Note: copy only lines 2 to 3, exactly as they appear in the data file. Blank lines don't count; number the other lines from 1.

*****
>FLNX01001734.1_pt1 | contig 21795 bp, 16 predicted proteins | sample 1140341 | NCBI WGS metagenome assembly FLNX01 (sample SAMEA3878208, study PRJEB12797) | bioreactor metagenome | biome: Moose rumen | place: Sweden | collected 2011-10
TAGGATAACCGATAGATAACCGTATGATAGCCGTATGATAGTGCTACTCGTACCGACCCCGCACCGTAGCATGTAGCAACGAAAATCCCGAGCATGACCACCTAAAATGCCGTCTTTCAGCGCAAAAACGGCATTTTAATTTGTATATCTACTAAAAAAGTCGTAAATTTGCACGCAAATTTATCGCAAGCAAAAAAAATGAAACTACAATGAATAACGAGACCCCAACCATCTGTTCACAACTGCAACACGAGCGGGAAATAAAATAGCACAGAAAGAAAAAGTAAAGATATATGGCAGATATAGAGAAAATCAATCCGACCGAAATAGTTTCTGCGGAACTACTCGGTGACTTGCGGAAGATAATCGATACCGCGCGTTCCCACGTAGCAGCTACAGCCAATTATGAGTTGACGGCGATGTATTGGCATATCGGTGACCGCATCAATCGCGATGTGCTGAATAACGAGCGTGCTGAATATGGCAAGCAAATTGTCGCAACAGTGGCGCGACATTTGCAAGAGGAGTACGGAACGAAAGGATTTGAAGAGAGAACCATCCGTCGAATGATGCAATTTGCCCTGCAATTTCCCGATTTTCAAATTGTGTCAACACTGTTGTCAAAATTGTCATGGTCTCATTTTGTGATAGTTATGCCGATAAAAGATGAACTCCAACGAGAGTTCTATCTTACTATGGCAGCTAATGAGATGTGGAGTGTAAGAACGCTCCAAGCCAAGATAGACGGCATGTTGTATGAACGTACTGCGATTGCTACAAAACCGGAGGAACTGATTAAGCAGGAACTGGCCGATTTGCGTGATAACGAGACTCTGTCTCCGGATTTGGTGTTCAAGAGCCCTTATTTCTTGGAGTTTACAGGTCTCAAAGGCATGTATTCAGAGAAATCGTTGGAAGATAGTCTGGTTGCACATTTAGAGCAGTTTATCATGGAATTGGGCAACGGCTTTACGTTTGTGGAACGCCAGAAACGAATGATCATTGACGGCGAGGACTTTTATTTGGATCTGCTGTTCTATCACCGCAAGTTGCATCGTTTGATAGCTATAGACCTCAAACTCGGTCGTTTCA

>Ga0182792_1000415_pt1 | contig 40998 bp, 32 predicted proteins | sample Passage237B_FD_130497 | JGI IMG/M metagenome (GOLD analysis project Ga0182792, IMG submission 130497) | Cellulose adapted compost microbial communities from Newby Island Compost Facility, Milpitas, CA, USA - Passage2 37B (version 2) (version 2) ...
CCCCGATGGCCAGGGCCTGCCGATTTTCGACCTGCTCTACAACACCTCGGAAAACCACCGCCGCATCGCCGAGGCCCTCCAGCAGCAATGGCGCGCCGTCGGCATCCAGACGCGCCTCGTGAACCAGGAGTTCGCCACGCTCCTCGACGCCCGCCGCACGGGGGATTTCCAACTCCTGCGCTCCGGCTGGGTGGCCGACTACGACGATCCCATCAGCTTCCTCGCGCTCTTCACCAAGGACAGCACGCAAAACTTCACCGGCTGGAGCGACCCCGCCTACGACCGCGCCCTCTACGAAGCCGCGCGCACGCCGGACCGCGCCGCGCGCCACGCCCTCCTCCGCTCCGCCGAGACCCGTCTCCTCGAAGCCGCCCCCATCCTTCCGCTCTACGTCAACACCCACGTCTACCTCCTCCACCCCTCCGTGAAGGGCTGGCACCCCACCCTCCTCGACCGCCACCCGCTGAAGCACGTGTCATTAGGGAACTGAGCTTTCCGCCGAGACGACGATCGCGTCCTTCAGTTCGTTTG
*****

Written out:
TAGGATAACCGATAGATAACCGTATGATAGCCGTATGATAGTGCTACTCGTACCGACCCCGCACCGTAGCATGTAGCAACGAAAATCCCGAGCATGACCACCTAAAATGCCGTCTTTCAGCGCAAAAACGGCATTTTAATTTGTATATCTACTAAAAAAGTCGTAAATTTGCACGCAAATTTATCGCAAGCAAAAAAAATGAAACTACAATGAATAACGAGACCCCAACCATCTGTTCACAACTGCAACACGAGCGGGAAATAAAATAGCACAGAAAGAAAAAGTAAAGATATATGGCAGATATAGAGAAAATCAATCCGACCGAAATAGTTTCTGCGGAACTACTCGGTGACTTGCGGAAGATAATCGATACCGCGCGTTCCCACGTAGCAGCTACAGCCAATTATGAGTTGACGGCGATGTATTGGCATATCGGTGACCGCATCAATCGCGATGTGCTGAATAACGAGCGTGCTGAATATGGCAAGCAAATTGTCGCAACAGTGGCGCGACATTTGCAAGAGGAGTACGGAACGAAAGGATTTGAAGAGAGAACCATCCGTCGAATGATGCAATTTGCCCTGCAATTTCCCGATTTTCAAATTGTGTCAACACTGTTGTCAAAATTGTCATGGTCTCATTTTGTGATAGTTATGCCGATAAAAGATGAACTCCAACGAGAGTTCTATCTTACTATGGCAGCTAATGAGATGTGGAGTGTAAGAACGCTCCAAGCCAAGATAGACGGCATGTTGTATGAACGTACTGCGATTGCTACAAAACCGGAGGAACTGATTAAGCAGGAACTGGCCGATTTGCGTGATAACGAGACTCTGTCTCCGGATTTGGTGTTCAAGAGCCCTTATTTCTTGGAGTTTACAGGTCTCAAAGGCATGTATTCAGAGAAATCGTTGGAAGATAGTCTGGTTGCACATTTAGAGCAGTTTATCATGGAATTGGGCAACGGCTTTACGTTTGTGGAACGCCAGAAACGAATGATCATTGACGGCGAGGACTTTTATTTGGATCTGCTGTTCTATCACCGCAAGTTGCATCGTTTGATAGCTATAGACCTCAAACTCGGTCGTTTCA

>Ga0182792_1000415_pt1 | contig 40998 bp, 32 predicted proteins | sample Passage237B_FD_130497 | JGI IMG/M metagenome (GOLD analysis project Ga0182792, IMG submission 130497) | Cellulose adapted compost microbial communities from Newby Island Compost Facility, Milpitas, CA, USA - Passage2 37B (version 2) (version 2) ...